If you’re not familiar with The Phantom Edit, odds are good you weren’t online heavily in 2000, a year after George Lucas brought Star Wars back to theaters with Episode I: The Phantom Menace. Created by a private citizen Mike J. Nichols, who channeled fan displeasure with Lucas’ movie into what he billed as a tighter, stronger version of the story. In particular, it edits out almost completely Jar Jar Binks, the much-reviled digital character whose primary role (at least at first) is simply slapstick comedy.

That version circulated online for a long while and was even released on VHS and DVD back in the day. You can likely still find a copy in the bin of sketchy bootlegs at your local comic shop and that one vendor at comic and entertainment conventions.

The Phantom Edit came to life at the same moment there was a larger embrace of consumer generated content online in general. Blogs were beginning to go mainstream and while YouTube was still a few years in the future, video sharing online was gaining popularity as people started to create video blogs and other media. Brands caught on and launched campaigns that utilized submissions from customers and fans, or got over initial concerns and advertised more heavily on blogs. Influencer marketing was conceived as a concept as some of those blogs gained popularity and accrued substantial followings.

So there was an appetite for fan-generated media, especially since it was tied to disappointment in The Phantom Menace, something itself fueled by the popularity of message boards and early blog platforms. Those who didn’t like a movie that included fart jokes and lengthy treatises on trade negotiations found like-minded fellow travelers who shared their feelings, and a movement was born.

Who knows how many people were inspired by The Phantom Edit to make their own movies, empowered by a palpable example of how someone outside the industry used the tools at their disposal to create something new, albeit derivative.

A large difference exists in the mindset that has developed over the last nearly 20 years, though. The Phantom Edit represented a culture that was ready to do it themselves because the big companies had failed them in some manner. After all, blogs rose to prominence as not only a form of personal self-expression but also as a way to add context and expertise that was missing from mainstream media. Niche topics could be covered in depth for the handful of interested people and obscure fandoms could find common cause without the limits of geography.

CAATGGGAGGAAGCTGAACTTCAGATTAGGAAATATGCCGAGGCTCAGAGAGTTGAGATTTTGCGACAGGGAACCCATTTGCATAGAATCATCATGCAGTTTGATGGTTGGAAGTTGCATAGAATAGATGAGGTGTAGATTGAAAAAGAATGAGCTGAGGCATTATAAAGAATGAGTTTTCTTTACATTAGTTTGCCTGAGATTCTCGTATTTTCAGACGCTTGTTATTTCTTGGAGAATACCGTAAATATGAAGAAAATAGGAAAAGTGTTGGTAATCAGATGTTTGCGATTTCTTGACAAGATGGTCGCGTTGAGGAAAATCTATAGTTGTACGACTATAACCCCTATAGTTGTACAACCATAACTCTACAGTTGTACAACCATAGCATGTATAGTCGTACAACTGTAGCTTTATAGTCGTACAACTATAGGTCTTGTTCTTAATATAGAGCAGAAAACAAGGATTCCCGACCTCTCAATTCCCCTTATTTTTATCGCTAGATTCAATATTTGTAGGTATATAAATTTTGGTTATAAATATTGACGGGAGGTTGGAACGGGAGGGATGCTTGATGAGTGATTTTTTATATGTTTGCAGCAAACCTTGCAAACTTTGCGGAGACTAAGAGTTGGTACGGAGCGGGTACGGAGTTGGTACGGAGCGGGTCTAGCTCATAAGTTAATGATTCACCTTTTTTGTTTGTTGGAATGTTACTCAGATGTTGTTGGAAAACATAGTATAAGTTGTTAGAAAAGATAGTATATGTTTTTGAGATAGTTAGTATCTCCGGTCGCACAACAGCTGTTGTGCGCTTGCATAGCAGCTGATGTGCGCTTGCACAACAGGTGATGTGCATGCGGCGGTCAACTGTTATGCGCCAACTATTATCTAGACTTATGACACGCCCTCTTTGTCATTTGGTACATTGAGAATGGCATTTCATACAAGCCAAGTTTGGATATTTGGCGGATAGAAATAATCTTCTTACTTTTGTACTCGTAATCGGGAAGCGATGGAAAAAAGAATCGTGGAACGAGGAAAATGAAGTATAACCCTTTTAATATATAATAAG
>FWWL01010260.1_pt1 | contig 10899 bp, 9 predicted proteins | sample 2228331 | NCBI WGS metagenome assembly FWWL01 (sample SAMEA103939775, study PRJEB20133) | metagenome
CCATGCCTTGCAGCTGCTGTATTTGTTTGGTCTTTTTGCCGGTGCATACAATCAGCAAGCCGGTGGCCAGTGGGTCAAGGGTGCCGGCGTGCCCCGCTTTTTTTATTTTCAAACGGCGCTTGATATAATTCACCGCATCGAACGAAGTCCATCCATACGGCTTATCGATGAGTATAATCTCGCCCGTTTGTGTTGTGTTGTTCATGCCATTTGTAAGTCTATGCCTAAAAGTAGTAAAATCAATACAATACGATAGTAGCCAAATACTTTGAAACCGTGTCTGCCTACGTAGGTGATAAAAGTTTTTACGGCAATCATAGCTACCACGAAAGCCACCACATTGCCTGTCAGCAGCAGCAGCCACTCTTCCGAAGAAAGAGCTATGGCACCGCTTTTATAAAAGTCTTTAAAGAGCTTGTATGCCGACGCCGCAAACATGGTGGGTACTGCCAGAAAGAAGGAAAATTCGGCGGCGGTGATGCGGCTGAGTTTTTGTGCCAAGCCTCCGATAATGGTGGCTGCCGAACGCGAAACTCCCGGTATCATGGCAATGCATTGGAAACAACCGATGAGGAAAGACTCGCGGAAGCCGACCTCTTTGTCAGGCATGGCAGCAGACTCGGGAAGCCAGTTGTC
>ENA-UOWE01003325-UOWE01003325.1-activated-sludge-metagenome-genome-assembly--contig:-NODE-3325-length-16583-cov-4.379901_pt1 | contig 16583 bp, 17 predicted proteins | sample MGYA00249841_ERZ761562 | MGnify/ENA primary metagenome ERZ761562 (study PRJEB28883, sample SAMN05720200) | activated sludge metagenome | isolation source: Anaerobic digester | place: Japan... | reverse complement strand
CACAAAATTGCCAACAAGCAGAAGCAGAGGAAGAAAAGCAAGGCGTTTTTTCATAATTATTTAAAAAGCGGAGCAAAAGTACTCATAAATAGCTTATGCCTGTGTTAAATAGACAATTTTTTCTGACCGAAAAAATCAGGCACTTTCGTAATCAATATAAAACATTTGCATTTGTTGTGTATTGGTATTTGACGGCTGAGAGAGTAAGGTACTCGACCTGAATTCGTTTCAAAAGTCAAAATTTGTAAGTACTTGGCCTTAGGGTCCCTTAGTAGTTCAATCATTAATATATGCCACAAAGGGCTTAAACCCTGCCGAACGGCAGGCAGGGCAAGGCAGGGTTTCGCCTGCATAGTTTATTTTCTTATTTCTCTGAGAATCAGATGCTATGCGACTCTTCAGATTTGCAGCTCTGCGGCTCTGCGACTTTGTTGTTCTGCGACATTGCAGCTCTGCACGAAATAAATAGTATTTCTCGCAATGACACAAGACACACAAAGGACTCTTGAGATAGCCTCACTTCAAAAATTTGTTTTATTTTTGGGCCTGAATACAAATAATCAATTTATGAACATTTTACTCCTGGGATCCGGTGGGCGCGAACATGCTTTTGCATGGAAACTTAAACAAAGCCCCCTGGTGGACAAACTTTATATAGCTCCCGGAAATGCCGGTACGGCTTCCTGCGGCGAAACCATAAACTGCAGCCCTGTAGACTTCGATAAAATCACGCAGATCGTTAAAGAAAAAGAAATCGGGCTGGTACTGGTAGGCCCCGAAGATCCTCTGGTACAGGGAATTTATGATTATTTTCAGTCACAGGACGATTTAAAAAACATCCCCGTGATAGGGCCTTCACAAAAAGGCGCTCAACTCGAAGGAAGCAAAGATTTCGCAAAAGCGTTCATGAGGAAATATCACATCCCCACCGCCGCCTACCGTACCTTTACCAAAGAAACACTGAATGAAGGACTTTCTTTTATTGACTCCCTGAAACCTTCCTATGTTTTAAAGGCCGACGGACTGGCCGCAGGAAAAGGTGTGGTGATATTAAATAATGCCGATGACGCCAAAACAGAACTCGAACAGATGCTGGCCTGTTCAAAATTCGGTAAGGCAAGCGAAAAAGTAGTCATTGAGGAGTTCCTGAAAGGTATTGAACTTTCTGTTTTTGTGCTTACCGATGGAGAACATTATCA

In contrast, The Snyder Cut is a communal pining for someone already in the halls of power to simply reclaim what people feel should have been his. Snyder is a successful director who will certainly work again and who wasn’t pushed off Justice League but left of his own accord. Cult members feel he’s been wronged and, instead of trying to edit the theatrical release into something they think might be closer to what he intended, just want Snyder to have a do over.

(Side note: I’m willing to bet a Venn Diagram of 1) people angry at Zack Snyder being silenced, and 2) people angry anytime a black woman, Hispanic man or other creator from a historically marginalized group becomes involved in a high-profile project is a circle)

That shift – from Do It Yourself to Let Him Do It – illustrates how online culture has evolved in the last 20 years. Blogging and the open standards they initially embraced have fallen out of favor thanks to massive social networks whose owners want to keep you on their platform exclusively. Media consolidations means there are fewer original voices out there as international conglomerates make safe bets managing their intellectual property instead of taking risks on untested ideas.

You even see a similar change in the business world. Young people aren’t starting their own companies at the same rate previous generations did, in part because the debt incurred during their education allows them less flexibility to try something and fail. Those that do seem more interested in building something designed to be acquired by Google, Facebook, Amazon or Apple than in creating a sustainable business. Founders have become lifestyle gurus who share tips on intermittent fasting while retaining power thanks to convoluted stock ownership structures.

The goal now isn’t to create your own thing and take a new path to success. It’s to feed the success of someone already at the top by “fighting” for them to retain control. That philosophy exposes an empty fandom, one that feels starting a petition represents some form of power instead of using the tools and resources, which are not only more pervasive but cheaper and easier to use than they were 20 years ago, available to them to do it themselves.